Any hope that, with Jude Law starring as a ship's stoker, Rob Ashford's production would rank alongside other starry revivals of Eugene O'Neill - Kevin Spacey's unforgettable The Iceman Cometh or Jessica Lang's harrowing Long Day's Journey into Night - fades with the dawning realisation that this just is not a great play.
Like Shaw's Mrs Warren, O'Neill's Anna Christie reveals that prostitutes, you know, are people too - a lesson that had considerably more impact in the early 20th century than it does in the 21st.
Unlike Shaw, O'Neill opts for the altogether saltier setting of a sailors' bar and then the coal barge on which lives ageing Swedish captain Chris (David Hayman) and his worldly-wise daughter Anna (Ruth Wilson), who before she turned up at the bar, he had not seen since she was five.
Chris lives in blissful ignorance of his daughter's abusive childhood and the life of prostitution that resulted from his sending her away to be brought up on land. That history is inevitably revealed after Law's shipwrecked Irish stoker, Mat, hauls himself out of a raging sea and onto the wooden deck of Chris's and Anna's barge. It is one hell of an entrance.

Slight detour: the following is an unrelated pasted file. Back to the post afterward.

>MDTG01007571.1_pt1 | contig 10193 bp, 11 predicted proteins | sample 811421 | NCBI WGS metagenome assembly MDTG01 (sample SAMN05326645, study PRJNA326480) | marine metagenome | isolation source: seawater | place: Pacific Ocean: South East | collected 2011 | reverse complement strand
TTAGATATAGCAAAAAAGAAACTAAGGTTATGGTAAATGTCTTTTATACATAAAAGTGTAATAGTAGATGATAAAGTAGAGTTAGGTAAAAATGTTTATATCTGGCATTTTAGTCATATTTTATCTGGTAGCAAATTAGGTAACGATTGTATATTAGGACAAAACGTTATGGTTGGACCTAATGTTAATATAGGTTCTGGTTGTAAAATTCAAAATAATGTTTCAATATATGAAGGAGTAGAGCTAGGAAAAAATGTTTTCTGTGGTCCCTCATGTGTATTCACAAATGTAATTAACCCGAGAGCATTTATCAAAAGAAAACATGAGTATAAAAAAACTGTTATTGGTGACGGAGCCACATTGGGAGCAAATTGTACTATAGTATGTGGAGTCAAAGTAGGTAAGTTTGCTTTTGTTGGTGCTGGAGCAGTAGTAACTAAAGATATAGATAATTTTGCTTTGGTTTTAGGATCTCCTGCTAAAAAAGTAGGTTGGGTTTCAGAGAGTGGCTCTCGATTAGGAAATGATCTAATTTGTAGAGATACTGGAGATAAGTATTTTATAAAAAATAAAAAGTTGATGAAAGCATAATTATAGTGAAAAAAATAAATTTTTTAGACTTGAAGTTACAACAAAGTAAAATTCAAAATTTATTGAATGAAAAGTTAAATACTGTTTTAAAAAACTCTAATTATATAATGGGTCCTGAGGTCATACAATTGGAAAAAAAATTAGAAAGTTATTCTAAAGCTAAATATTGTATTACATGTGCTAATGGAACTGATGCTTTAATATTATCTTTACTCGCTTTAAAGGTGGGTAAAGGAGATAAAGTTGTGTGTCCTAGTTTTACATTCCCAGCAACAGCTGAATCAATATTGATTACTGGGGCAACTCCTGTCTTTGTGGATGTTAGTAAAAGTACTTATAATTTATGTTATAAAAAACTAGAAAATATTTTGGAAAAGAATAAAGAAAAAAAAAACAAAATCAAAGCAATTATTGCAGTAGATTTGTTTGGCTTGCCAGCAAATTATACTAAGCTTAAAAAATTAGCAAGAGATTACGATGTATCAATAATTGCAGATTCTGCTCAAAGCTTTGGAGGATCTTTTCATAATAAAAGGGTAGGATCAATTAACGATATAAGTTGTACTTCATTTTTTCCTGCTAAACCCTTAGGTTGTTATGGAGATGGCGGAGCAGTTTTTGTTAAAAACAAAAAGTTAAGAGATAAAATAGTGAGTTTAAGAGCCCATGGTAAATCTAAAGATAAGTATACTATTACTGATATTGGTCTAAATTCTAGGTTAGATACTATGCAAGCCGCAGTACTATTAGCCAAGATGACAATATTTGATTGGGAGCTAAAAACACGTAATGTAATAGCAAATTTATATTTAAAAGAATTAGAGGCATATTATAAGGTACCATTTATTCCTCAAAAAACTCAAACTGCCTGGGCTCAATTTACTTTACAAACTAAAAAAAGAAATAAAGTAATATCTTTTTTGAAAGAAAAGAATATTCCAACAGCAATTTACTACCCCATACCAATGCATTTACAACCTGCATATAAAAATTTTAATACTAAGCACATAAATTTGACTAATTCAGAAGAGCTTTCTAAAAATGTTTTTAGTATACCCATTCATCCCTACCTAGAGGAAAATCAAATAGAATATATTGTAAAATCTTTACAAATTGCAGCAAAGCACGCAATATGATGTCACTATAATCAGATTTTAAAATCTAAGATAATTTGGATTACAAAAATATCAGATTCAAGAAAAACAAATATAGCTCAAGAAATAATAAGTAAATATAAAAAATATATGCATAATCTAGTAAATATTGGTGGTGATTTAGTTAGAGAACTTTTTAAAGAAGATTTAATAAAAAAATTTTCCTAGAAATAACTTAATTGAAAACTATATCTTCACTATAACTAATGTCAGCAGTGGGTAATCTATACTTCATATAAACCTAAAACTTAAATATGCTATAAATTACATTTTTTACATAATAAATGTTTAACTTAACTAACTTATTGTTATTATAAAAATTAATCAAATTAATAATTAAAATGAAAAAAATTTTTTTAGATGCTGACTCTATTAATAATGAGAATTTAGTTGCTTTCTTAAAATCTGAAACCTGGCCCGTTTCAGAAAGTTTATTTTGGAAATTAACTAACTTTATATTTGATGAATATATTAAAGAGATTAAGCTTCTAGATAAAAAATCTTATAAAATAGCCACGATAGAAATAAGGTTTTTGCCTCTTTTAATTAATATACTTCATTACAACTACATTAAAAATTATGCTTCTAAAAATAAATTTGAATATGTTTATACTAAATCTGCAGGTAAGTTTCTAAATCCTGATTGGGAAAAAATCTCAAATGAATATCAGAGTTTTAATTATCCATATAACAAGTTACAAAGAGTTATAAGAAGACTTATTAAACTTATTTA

Naked from the waist up, Law's muscular sea dog is all bravado and brawn. With an Irish brogue as broad as his shoulders he immediately woos Anna with tales of unbridled
strength and confessions of undying love.
Ashford's production is powerfully played. Law reveals the innate decency that lies within Mat's thuggish exterior. And Wilson is also very fine, balancing a yearning for love and a dignified refusal to be unfairly judged.
But the truths revealed lack the devastating impact of O'Neill's greater plays. There is the same sense here of people being trapped in their lives, but only by attitudes they could easily choose to throw overboard.